Those living in poverty make up the majority of the world, but their voices are all too often ignored. And few groups of the world's poorest are more marginalized than those with a disability.
The UN General Assembly will debating what steps must be taken to lift disabled people out of poverty ahead of the current UN Millennium Development Goal (MDG) deadline in 2015.
This debate offers an important opportunity to examine the issue in a deeper, more fundamental level, and should result in detailed actions being outlined to address and the challenge of ending poverty for those living with a disability. The outcomes should include targets to reduce inequalities that lead to poverty, including access to healthcare, education and safe water and sanitation.
The World Health Organization (WHO) estimates that over 1 billion people in the world today are living with a disability - more than 1 in 7 of world's population. Disabled people have been recognized as the world's largest socially marginalized group and, compared to people without a disability, they suffer from poorer overall health, lower educational achievements, fewer employment opportunities and higher rates of poverty.
A large contributor to this is not the impairment itself, but the lack of services and facilities available that allow disabled people to independently move through, and contribute to, their lives and communities.
One of the key challenges faced by disabled people, especially in the developing world, is lack of access to basic sanitation and the availability of safe water. A WaterAid report has highlighted that most disabled people in the developing world live without access to a safe toilet. The lack of such a basic service has huge implications.
In homes and communities without adequate sanitation facilities, many disabled people cannot go to the toilet by themselves, wash themselves, or even get themselves a drink of water. They often rely on a full-time caregiver. If there is no-one around to help, then people with disabilities even avoid eating and drinking during the day so they won't need to go to the toilet until someone is there to help them.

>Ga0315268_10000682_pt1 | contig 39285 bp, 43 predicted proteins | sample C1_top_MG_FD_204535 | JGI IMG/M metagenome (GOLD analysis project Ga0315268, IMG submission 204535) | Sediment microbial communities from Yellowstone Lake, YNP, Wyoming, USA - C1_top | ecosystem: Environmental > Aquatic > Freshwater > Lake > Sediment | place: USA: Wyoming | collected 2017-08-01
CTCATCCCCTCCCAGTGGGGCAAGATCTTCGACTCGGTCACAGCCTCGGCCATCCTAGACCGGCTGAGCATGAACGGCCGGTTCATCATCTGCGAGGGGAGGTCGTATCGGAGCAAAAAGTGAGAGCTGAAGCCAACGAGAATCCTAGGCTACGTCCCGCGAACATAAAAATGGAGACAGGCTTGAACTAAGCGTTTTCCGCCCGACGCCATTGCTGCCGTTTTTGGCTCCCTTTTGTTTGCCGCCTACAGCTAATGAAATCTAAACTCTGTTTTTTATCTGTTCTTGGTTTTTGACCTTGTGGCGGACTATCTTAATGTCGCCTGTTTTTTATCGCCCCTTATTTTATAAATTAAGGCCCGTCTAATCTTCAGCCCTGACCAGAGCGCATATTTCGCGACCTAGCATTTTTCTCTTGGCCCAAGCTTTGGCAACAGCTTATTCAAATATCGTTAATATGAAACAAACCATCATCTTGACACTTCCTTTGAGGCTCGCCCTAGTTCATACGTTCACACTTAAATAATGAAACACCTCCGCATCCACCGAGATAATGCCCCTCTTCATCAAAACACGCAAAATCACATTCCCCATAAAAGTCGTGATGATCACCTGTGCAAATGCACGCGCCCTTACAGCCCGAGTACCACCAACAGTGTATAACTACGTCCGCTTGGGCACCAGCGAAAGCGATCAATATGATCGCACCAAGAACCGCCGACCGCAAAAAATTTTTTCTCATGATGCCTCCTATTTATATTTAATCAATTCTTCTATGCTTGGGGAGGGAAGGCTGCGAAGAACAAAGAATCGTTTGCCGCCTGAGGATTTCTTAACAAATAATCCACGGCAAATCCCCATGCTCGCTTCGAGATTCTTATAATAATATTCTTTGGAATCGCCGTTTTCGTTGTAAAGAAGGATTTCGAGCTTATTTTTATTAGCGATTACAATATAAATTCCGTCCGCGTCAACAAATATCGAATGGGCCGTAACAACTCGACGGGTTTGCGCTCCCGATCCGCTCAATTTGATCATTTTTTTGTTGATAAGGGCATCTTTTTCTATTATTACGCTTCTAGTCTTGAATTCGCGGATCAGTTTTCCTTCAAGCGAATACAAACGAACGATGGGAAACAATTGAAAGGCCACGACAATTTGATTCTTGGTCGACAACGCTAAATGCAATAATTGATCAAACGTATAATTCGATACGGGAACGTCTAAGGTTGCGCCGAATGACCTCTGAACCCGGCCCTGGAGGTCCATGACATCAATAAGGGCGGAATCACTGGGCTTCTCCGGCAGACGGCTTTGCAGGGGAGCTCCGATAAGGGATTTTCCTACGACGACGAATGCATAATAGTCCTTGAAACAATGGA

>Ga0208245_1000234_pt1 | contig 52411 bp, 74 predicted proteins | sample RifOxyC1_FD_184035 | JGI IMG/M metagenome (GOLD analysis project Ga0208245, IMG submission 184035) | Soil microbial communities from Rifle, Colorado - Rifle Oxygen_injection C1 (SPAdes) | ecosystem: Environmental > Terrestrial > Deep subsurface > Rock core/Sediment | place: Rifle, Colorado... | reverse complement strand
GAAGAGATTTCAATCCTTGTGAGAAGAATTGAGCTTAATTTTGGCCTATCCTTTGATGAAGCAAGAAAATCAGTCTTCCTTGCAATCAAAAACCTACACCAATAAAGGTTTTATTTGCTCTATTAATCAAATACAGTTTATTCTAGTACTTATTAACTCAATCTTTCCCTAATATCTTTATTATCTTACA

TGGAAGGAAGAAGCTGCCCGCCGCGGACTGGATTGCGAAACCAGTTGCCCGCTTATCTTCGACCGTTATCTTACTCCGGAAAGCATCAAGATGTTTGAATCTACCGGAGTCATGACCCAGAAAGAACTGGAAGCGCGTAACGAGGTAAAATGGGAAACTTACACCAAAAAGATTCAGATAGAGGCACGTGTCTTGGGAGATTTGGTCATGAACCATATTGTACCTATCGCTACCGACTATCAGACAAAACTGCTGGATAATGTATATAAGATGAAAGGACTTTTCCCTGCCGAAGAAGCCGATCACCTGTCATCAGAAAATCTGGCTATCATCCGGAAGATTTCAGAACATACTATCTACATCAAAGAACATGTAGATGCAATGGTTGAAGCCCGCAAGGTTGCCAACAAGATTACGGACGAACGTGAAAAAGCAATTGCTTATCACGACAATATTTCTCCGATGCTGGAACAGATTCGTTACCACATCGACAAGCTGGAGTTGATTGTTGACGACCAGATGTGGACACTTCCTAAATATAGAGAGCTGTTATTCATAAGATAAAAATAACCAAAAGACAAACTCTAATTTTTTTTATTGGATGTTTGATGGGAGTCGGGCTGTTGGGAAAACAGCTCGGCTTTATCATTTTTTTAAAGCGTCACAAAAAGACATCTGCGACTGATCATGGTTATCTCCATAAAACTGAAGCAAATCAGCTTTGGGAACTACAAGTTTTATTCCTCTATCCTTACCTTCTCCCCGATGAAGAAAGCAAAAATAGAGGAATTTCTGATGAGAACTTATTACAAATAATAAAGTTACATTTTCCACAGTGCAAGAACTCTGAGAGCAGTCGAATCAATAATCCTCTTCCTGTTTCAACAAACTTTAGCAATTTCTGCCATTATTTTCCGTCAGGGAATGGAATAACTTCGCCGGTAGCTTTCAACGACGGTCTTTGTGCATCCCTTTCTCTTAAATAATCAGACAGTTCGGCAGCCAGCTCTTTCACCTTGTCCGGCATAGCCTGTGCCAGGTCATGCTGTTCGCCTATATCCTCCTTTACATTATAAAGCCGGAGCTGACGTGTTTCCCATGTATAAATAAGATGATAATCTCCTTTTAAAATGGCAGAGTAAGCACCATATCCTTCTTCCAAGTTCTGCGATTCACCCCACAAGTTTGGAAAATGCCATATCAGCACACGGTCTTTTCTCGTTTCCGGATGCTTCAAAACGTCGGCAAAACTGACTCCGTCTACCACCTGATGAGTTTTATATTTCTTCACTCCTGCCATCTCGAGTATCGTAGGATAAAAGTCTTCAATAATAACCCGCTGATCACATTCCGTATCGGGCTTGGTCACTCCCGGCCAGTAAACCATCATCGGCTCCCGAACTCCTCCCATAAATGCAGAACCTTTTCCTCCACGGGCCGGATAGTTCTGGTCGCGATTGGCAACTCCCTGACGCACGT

In developing countries the caregiver is usually an immediate family member. This means that the household is then missing two salaries - that of the disabled person and also their caregiver. In other cases, a child may need to stay away from school to look after a disabled relative.
There are also serious health risks for people who have to use their hands to move across a toilet floor or find somewhere to defecate in the open if they have no toilet, and for those who cannot see where they are going.
When schools, workplaces, health centers, government buildings and transport hubs don't have adequate sanitation facilities then people with disability have no choice but to stay home. It drastically restricts participation in education, health services, and social, political and economic activities.
It doesn't have to be this way. Small changes to infrastructure design such as providing ramps and wide doors, with handrails that people can use to support themselves, can make an enormous difference. Helping people with disabilities be more independent can increase their contribution to society, so everyone benefits. Infrastructure and services that are accessible for those with disabilities should not be thought of as charity, but as part of providing basic human rights to everyone. I have previously articulated this here.
With just over two years before the deadline for the existing targets set in the MDGs, it is vital that renewed focus be given to ensuring that progress is achieved for all - not only those who are easiest to reach. Today's debate in the General Assembly should play an important role in placing the needs of people living with a disability at the heart of efforts to accelerate progress on the MDGs.
What comes next must also be on our minds. The framework to follow the MDGs will be a key issue at this year's UN General Assembly. I believe it is crucial that this framework focus on eradicating extreme poverty in all its forms. To do this it must include a plan to provide access to water, sanitation and hygiene to everyone, everywhere.
This should include targeting efforts and specifically monitoring progress towards those who are the most marginalized, which would include people living with disabilities. If disabled people are not considered in building infrastructure or providing services, any efforts to eradicate poverty will widely miss their target.
The UN's Millennium Development Goals must offer hope to the 1 billion people living with a disability. It is important that the current debate translates directly into action, both in meeting MDG targets and in looking at what comes next. With the right planning, partnerships and goals we can eradicate extreme poverty for everyone, including those who are currently being left behind.